HOLMES: Did I hear you right that the passenger was still on the plane is your understanding?
LAMPL: I think doctors are with the passenger and they're going to remove the passenger to a local hospital.
HOLMES: And do you know if this passenger was displaying signs of illness during this entire flight or something that developed during the flight?
LAMPL: I have no information on that at all. The only thing we knew is that we were told that there was a passenger and after the aircraft had arrived we were told that there was an ill passenger on board. Medical assistance was called and the person will be taken to a local hospital but that it does not interfere with the normal operation of the aircraft being turned around or the passenger disembarking.
HOLMES: All right. John Lampl with British Airways. We appreciate you giving us some time here. Word is that, yes, passengers have been allowed to get off that flight.
LAMPL: No emergency.
HOLMES: No emergency. Again, that's the word from John Lampl, The British Airways spokesperson, that everyone has been allowed to get off that plane, some 300-plus passengers. We understand that that passenger, the one that was sick, is going to be quarantined was the word we got. The CDC is on the scene taking care of the situation, but as far as they're concerned, nobody is contagious. So, we will stay all over this story and bring you the updates as we get them.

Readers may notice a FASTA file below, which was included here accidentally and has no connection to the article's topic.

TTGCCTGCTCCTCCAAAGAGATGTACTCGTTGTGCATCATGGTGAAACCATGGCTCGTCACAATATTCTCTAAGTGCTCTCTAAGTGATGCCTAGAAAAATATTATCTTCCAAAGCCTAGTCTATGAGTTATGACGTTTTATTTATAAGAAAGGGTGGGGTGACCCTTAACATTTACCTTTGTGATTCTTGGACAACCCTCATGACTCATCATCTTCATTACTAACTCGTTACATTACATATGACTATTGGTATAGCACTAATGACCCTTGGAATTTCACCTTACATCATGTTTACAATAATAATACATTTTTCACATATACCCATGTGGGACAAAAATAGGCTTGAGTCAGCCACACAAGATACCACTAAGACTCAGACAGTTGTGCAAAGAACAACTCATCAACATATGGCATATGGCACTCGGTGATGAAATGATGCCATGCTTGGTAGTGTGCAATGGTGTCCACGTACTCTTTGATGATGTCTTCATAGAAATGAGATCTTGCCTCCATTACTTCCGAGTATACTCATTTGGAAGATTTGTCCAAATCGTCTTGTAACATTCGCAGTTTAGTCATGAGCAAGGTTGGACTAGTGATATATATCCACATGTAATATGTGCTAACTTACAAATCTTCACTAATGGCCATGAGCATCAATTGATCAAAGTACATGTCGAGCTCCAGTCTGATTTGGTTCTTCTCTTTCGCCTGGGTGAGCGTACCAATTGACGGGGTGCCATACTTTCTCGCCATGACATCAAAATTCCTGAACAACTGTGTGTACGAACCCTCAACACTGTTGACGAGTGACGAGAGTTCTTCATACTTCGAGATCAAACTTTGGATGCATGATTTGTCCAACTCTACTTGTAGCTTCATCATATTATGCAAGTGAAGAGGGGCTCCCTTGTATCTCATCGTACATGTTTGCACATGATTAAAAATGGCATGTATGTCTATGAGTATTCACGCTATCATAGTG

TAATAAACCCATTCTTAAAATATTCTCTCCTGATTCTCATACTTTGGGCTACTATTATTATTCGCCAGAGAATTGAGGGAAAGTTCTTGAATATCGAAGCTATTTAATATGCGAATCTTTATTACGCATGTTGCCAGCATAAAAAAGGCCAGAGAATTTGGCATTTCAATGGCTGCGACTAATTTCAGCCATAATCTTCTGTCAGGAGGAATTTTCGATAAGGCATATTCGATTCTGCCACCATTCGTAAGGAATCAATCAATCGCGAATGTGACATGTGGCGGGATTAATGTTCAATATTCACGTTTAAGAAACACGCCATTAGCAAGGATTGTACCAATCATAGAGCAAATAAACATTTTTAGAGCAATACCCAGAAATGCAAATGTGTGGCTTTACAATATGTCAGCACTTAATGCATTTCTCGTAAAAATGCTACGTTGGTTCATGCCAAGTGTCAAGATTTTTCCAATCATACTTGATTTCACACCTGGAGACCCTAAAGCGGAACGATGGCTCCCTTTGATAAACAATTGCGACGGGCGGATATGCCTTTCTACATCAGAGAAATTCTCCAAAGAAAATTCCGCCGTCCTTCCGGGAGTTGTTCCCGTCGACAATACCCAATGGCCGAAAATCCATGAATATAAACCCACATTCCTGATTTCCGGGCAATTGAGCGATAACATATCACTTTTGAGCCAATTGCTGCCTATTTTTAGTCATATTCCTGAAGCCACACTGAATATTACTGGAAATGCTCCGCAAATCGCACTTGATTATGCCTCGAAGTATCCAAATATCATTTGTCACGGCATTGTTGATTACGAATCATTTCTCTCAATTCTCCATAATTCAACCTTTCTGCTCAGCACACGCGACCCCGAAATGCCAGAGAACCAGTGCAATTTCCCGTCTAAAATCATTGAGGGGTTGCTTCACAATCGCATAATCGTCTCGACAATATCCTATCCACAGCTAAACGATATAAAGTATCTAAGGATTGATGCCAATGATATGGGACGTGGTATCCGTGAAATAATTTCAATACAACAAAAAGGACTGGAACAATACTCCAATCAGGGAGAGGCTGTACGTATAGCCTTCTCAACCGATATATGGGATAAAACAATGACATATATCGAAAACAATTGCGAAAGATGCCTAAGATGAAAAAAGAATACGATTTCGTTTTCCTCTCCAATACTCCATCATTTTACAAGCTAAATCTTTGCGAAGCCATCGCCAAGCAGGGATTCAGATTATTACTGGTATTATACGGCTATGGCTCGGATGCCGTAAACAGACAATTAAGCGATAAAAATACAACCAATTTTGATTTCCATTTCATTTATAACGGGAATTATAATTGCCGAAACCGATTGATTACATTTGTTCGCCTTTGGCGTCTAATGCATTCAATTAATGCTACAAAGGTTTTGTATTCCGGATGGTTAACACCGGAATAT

SIBILA VARGAS, ENTERTAINMENT CORRESPONDENT: I'm Sibila Vargas in Hollywood. A couple famous Tony's made an appearance last night on television and they both had us on the edge of our seats. The details when CNN NEWSROOM continues.
HOLMES: Now, once again, keeping you updated on this situation in Miami where there was a sick passenger on board a plane from London to Miami International Airport. She was coughing up blood, appeared to be fairly ill. But the CDC on the scene now saying it was G.I. illness is what it's being described as, gastrointestinal illness, nothing that was contagious, certainly something that can be violent and nasty to deal with, and not pretty on a plane full of people. It's something they wanted to check out, certainly in light of the last few weeks we saw with the case of the TB patient who flew on a couple transatlantic flights, not taking any chances, didn't know what was wrong. But again, she's coughing up blood, appeared to be pretty violently ill. She was checked out and is now headed to a hospital we understand. All passengers were allowed to get off that plane when it was determined this passenger, this female passenger had nothing contagious or a threat to anyone else. But again, that is the word. G.I. illness. Gastrointestinal issues and that patient is being checked out. That is the update we have for you now. Kyra.
PHILLIPS: This ought to be an interesting segue way. Paris Hilton. She's in jail, then she's out of jail, and now she's back in and getting lots of visitors. Entertainment Correspondent Sibila Vargas joins me now with all the drama.